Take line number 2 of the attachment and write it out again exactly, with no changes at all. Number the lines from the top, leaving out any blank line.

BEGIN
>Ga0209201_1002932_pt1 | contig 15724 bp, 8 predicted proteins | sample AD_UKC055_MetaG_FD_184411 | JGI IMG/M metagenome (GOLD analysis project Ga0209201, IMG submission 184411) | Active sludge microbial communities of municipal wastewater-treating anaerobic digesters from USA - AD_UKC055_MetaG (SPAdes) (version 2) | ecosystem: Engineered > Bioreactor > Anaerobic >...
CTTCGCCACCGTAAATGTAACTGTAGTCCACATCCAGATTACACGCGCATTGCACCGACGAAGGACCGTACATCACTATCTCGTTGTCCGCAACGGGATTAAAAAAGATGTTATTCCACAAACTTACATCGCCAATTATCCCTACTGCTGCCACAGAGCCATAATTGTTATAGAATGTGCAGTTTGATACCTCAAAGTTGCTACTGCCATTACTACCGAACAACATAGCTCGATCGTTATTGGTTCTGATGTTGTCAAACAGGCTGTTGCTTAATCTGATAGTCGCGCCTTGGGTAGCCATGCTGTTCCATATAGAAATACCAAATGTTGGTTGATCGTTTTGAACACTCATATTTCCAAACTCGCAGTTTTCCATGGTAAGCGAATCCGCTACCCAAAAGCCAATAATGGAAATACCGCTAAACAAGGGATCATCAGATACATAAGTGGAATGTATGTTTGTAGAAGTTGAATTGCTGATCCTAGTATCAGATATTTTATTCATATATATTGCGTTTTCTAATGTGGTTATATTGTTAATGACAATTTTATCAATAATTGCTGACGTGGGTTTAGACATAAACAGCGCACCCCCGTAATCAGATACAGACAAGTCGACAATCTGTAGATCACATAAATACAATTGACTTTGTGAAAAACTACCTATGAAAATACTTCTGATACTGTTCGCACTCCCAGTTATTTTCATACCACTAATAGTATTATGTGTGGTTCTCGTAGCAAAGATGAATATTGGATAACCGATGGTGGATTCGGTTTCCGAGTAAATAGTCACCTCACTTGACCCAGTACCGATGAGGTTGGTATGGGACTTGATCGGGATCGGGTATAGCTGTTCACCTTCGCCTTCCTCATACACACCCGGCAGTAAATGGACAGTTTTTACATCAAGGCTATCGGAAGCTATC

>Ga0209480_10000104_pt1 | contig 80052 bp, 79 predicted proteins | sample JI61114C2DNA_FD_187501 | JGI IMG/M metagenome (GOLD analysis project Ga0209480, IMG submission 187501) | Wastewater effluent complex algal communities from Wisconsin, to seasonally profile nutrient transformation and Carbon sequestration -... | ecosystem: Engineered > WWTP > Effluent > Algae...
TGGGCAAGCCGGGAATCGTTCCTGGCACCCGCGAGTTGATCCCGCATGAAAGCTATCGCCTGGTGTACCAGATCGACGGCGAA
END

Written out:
CTTCGCCACCGTAAATGTAACTGTAGTCCACATCCAGATTACACGCGCATTGCACCGACGAAGGACCGTACATCACTATCTCGTTGTCCGCAACGGGATTAAAAAAGATGTTATTCCACAAACTTACATCGCCAATTATCCCTACTGCTGCCACAGAGCCATAATTGTTATAGAATGTGCAGTTTGATACCTCAAAGTTGCTACTGCCATTACTACCGAACAACATAGCTCGATCGTTATTGGTTCTGATGTTGTCAAACAGGCTGTTGCTTAATCTGATAGTCGCGCCTTGGGTAGCCATGCTGTTCCATATAGAAATACCAAATGTTGGTTGATCGTTTTGAACACTCATATTTCCAAACTCGCAGTTTTCCATGGTAAGCGAATCCGCTACCCAAAAGCCAATAATGGAAATACCGCTAAACAAGGGATCATCAGATACATAAGTGGAATGTATGTTTGTAGAAGTTGAATTGCTGATCCTAGTATCAGATATTTTATTCATATATATTGCGTTTTCTAATGTGGTTATATTGTTAATGACAATTTTATCAATAATTGCTGACGTGGGTTTAGACATAAACAGCGCACCCCCGTAATCAGATACAGACAAGTCGACAATCTGTAGATCACATAAATACAATTGACTTTGTGAAAAACTACCTATGAAAATACTTCTGATACTGTTCGCACTCCCAGTTATTTTCATACCACTAATAGTATTATGTGTGGTTCTCGTAGCAAAGATGAATATTGGATAACCGATGGTGGATTCGGTTTCCGAGTAAATAGTCACCTCACTTGACCCAGTACCGATGAGGTTGGTATGGGACTTGATCGGGATCGGGTATAGCTGTTCACCTTCGCCTTCCTCATACACACCCGGCAGTAAATGGACAGTTTTTACATCAAGGCTATCGGAAGCTATC